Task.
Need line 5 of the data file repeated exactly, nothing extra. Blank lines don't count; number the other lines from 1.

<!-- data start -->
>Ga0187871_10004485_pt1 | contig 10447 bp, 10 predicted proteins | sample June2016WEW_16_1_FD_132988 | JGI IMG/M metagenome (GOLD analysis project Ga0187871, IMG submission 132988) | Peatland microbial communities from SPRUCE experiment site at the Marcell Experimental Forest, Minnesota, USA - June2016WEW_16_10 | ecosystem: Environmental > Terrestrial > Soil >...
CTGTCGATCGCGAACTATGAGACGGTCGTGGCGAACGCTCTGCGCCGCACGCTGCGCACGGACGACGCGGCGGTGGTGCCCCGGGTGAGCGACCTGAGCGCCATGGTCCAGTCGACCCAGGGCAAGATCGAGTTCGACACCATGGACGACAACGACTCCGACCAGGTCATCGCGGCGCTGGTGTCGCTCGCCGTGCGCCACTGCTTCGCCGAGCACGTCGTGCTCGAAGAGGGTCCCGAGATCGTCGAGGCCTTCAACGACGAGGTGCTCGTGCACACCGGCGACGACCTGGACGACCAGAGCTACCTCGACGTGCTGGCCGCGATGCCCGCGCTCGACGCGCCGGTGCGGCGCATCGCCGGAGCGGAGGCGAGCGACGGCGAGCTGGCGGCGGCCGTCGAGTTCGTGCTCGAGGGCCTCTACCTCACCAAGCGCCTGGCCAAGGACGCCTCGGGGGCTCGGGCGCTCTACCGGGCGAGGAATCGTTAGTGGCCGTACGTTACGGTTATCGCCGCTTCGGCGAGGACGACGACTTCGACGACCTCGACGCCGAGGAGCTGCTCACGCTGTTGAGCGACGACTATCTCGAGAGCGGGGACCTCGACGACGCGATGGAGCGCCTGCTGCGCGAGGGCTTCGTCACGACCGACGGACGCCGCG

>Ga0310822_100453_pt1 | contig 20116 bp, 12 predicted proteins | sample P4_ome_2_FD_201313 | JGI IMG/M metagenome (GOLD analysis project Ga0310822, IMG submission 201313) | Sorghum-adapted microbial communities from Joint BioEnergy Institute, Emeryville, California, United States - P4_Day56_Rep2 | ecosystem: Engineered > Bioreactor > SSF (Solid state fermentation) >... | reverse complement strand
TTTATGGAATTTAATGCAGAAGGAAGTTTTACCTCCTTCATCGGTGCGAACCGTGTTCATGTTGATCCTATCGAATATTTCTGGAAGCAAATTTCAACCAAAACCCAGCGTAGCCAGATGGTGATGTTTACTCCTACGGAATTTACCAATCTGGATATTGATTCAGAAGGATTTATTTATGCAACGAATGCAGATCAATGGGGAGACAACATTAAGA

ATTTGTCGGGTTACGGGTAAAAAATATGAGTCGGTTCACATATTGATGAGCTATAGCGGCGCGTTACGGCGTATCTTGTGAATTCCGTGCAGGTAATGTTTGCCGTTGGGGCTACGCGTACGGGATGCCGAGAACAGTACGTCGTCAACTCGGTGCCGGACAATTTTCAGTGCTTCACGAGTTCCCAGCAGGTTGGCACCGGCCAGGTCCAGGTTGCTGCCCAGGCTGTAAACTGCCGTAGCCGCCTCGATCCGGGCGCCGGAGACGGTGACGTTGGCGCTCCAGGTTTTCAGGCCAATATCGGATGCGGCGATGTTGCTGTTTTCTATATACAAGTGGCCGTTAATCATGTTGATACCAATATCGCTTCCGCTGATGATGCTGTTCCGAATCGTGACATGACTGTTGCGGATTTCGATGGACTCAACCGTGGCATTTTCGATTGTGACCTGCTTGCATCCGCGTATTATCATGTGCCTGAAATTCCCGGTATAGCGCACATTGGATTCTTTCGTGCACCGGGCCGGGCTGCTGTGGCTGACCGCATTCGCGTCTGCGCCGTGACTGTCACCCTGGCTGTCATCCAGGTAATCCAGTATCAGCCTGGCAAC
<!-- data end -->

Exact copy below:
ATTTGTCGGGTTACGGGTAAAAAATATGAGTCGGTTCACATATTGATGAGCTATAGCGGCGCGTTACGGCGTATCTTGTGAATTCCGTGCAGGTAATGTTTGCCGTTGGGGCTACGCGTACGGGATGCCGAGAACAGTACGTCGTCAACTCGGTGCCGGACAATTTTCAGTGCTTCACGAGTTCCCAGCAGGTTGGCACCGGCCAGGTCCAGGTTGCTGCCCAGGCTGTAAACTGCCGTAGCCGCCTCGATCCGGGCGCCGGAGACGGTGACGTTGGCGCTCCAGGTTTTCAGGCCAATATCGGATGCGGCGATGTTGCTGTTTTCTATATACAAGTGGCCGTTAATCATGTTGATACCAATATCGCTTCCGCTGATGATGCTGTTCCGAATCGTGACATGACTGTTGCGGATTTCGATGGACTCAACCGTGGCATTTTCGATTGTGACCTGCTTGCATCCGCGTATTATCATGTGCCTGAAATTCCCGGTATAGCGCACATTGGATTCTTTCGTGCACCGGGCCGGGCTGCTGTGGCTGACCGCATTCGCGTCTGCGCCGTGACTGTCACCCTGGCTGTCATCCAGGTAATCCAGTATCAGCCTGGCAAC